The Apocalypse

"We are talking now of summer evenings in Knoxville, Tennessee, in the time that I lived there so successfully disguised to myself as a child."         

                                     From Knoxville: Summer, 1915, James Agee's preface                                        to his novel, A Death in the Family

 

 

 

An apocalypse (Ancient Greekἀποκάλυψις apocálypsis, from ἀπό and καλύπτω meaning 'un-covering'), translated literally from Greek, is a disclosure of knowledge, hidden from humanity in an era dominated by falsehood and misconception, i.e., a lifting of the veil or revelation, although this sense did not enter English until the 14th century.[1] In religious contexts it is usually a disclosure of something hidden.  - From Wikipedia, the  on line encyclopedia 

 

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Speaking from personal experience, I believe that most of us remain disguised to ourselves not only in childhood, but probably up until the moment of death.

 

Who among us can really answer the seemingly simple question, "Who am I?"


I can't.  I can describe my history, my appearance, work, relationships and the roles I've played, my beliefs, hopes, etc.  But the fundamental question of who I essentially am remains veiled.  I have no answer. 



I haven't been a child for a long time, but I'm still "disguised to myself."  My essential self remains hidden, secret, undisclosed. 


 I'm fairly certain that the people I've loved also remained disguised to themselves whilst on this earthly plane, limited, as we all are, by our five relatively dull senses and confined to a mundane, three dimensional realm.

 

 But when my mother died, at the very moment of her death, her face took on a glowing radiance.  There was an intense inward gaze and joyful recognition in her eyes.

 

I believe that her inner light was unveiled and she finally saw that it was good.


I think about my mother a lot.  I wrote this poem, The Apocalypse,  to her on February 10th.  It strikes me as an odd coincidence that an old acquaintance from long ago wrote me recently, and his language in correspondence was uncannily like the language of my poem.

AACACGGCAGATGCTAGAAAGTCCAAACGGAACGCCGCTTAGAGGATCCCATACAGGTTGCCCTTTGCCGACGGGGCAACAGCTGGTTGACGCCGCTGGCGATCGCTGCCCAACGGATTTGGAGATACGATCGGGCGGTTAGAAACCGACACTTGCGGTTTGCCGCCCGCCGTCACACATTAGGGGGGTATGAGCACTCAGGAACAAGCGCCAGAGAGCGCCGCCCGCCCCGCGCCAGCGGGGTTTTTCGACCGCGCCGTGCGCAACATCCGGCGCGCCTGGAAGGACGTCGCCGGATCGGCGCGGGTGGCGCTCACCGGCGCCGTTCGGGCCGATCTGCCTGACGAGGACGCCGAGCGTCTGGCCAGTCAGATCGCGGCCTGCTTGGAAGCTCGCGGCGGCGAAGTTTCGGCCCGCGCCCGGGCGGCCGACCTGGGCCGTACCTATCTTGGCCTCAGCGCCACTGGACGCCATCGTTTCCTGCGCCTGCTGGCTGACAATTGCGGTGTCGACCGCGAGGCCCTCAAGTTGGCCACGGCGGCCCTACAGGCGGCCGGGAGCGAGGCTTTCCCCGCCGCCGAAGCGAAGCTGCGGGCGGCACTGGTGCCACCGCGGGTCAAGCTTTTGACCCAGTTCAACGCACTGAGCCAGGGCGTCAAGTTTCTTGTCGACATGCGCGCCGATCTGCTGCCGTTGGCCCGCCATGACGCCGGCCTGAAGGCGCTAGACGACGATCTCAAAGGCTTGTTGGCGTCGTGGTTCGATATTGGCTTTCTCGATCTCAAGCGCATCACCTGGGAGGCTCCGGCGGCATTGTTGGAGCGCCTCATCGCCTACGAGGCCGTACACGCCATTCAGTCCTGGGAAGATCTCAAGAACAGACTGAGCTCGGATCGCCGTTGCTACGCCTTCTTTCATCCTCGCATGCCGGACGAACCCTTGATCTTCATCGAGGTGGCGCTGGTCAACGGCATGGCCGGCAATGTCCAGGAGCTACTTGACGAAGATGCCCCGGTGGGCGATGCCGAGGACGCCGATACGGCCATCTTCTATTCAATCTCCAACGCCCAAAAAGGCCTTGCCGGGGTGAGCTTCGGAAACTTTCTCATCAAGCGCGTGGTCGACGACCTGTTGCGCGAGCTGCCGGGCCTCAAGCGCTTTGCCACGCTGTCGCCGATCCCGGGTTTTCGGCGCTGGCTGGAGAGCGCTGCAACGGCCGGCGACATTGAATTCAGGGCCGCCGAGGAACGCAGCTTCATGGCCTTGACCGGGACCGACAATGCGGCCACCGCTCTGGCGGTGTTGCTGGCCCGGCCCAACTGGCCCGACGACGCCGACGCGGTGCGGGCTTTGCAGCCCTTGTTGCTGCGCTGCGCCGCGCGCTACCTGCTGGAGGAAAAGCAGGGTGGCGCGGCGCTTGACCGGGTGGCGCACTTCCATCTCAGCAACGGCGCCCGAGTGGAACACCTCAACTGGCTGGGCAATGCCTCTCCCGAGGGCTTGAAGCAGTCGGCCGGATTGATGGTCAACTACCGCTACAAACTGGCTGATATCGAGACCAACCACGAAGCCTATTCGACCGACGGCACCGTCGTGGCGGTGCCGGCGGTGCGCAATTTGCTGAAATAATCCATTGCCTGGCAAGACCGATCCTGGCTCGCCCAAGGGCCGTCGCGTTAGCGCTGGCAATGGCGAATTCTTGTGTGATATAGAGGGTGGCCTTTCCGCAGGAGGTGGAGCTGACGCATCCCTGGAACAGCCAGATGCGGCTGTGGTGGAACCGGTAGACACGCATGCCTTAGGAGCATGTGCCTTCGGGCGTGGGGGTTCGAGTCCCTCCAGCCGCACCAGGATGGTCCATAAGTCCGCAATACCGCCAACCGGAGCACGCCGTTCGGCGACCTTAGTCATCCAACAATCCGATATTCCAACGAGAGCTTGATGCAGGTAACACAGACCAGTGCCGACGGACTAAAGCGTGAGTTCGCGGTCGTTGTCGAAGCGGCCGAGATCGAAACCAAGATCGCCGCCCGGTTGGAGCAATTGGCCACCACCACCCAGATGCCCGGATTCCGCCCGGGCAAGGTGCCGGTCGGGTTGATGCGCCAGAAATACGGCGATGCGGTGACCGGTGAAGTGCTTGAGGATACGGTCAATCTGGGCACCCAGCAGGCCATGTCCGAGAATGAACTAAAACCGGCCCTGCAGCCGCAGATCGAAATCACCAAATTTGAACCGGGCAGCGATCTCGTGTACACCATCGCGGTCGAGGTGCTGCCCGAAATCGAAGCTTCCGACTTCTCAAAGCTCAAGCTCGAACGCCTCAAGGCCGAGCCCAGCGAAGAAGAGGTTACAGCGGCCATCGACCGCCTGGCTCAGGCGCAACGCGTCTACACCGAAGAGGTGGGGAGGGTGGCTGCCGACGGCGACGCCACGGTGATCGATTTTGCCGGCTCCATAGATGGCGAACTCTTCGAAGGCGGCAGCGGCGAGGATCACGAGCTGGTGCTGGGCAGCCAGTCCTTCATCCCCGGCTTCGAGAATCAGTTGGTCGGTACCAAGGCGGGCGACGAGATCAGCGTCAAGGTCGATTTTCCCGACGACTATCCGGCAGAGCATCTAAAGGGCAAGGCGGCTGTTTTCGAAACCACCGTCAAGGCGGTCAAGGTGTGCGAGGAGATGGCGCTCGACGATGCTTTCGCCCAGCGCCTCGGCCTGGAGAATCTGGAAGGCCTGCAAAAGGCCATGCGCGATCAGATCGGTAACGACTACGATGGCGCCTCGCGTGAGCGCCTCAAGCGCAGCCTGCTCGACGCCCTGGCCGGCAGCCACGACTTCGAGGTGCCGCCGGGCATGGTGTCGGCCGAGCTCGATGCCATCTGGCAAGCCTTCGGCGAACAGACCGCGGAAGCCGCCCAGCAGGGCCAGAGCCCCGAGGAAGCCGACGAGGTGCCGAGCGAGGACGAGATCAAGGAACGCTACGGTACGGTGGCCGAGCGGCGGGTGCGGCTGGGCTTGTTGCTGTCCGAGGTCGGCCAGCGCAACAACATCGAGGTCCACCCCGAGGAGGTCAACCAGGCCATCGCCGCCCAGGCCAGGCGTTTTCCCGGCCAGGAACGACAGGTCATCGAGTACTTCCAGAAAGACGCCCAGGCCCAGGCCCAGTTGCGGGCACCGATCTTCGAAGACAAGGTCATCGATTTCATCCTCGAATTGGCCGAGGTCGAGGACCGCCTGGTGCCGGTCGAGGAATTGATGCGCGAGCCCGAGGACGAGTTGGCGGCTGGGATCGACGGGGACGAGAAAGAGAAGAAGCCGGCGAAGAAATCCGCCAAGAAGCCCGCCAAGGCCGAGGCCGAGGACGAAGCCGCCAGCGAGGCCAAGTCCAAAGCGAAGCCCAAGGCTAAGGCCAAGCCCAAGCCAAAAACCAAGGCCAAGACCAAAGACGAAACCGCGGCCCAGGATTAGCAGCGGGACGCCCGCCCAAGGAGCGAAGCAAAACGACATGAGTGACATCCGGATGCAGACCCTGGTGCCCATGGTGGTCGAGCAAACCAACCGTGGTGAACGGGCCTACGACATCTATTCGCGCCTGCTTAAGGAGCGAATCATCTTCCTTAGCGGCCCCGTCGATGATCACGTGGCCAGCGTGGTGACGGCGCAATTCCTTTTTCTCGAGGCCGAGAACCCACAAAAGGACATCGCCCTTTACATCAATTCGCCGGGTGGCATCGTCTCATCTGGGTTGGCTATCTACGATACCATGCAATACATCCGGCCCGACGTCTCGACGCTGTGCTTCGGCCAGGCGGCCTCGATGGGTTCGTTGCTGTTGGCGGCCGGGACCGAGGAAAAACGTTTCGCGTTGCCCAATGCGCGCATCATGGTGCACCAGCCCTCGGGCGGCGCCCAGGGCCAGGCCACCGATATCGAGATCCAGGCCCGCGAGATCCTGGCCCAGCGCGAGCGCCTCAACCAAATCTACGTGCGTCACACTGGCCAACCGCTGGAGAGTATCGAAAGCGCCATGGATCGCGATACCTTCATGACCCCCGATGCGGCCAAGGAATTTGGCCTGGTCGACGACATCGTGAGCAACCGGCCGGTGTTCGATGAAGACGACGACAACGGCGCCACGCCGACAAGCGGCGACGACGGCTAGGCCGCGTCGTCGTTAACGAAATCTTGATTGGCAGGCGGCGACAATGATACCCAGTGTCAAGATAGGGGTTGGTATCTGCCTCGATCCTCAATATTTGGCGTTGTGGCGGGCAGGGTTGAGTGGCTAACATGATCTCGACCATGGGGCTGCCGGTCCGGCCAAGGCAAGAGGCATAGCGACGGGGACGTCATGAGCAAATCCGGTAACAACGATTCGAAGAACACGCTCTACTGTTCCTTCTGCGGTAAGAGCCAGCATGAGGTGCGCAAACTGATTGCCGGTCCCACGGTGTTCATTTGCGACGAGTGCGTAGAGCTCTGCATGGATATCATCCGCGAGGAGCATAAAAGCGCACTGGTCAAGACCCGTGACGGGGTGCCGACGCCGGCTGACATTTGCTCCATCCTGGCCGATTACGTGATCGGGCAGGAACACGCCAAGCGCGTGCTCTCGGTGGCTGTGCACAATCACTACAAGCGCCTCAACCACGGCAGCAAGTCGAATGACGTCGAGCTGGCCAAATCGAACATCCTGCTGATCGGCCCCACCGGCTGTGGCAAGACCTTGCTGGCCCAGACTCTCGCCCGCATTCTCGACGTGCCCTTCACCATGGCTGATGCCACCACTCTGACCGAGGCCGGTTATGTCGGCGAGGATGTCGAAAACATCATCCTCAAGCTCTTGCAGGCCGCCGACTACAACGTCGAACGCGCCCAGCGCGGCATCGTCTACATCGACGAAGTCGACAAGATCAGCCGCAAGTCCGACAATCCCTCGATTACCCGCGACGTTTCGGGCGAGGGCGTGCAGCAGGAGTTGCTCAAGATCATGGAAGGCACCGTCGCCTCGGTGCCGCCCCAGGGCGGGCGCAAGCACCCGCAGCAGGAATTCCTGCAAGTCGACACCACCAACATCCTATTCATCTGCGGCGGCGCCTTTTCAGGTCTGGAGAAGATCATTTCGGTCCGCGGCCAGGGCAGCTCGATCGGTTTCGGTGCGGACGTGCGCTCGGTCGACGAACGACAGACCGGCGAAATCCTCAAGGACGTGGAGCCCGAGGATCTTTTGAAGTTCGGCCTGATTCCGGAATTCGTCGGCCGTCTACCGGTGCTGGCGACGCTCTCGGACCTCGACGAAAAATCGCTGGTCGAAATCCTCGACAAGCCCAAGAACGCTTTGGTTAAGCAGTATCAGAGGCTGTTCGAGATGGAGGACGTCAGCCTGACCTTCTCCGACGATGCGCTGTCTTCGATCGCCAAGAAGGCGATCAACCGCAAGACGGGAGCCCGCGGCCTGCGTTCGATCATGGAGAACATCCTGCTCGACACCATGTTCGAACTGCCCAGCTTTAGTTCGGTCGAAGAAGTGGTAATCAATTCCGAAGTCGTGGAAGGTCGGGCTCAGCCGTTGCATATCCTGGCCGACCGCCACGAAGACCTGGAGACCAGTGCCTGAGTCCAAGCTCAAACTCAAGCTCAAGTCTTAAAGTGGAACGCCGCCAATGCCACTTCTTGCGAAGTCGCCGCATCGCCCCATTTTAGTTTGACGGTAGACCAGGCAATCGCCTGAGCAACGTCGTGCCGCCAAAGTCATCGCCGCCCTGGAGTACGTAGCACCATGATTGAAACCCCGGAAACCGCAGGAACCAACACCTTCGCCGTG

There is a Sanskrit proverb:  "All seeming coincidences, when traced to their origins, are seen to have been inevitable."  


I doubt there are any accidents.  I post this for my acquaintance from long ago, for my mother, and for anyone else who drops by Dogwood Daughter.  




On the eve of the wan, wintry solstice

At 7:37 p.m.

Your eyes opened very wide and seemed to gaze inward

 


Your face had the look of a small child, delighted and surprised to open a momentous gift

And for less than an instant, I glimpsed your inner lamp

 


The light you had labored so long to conceal

Even from yourself, was fleetingly and radiantly unveiled

 


Then you were gone, leaving no trace of yourself in the empty carapace

Lying withered amongst the crumpled sheets of the institutional bed

 


The anemic moon trembled

And I laughed like a mad woman

Standing among the frozen cars in the parking lot

A solitary figure in a fractured snow globe

 


Suddenly dizzy as the globe churned

I thrust my arms outward, flailing

but found nothing to hold on to save the icy snow and outer darkness

 


I was

slipping, falling, sinking, calling

"Oh God, please help me!  Please help me now."

 


And bathed in the thin white milk of the gauzy moon

I was born again,

Baptized by crystalline waters of snow and tears

On the longest night of the year

 


Home again, I sat with your ghost

On the couch, in the living room

In the gossamer glow of TV and Christmas tree lights

 


We laughed and laughed

You and I

(we couldn't stop)

like two old soldiers

After a long battle is finally won

 


You sighed, with relief

And I crowed like a rooster:

"Aha!  So THIS is the Apocalypse!"


 


Be Well and Good Luck,

Martha Maria 



                                                




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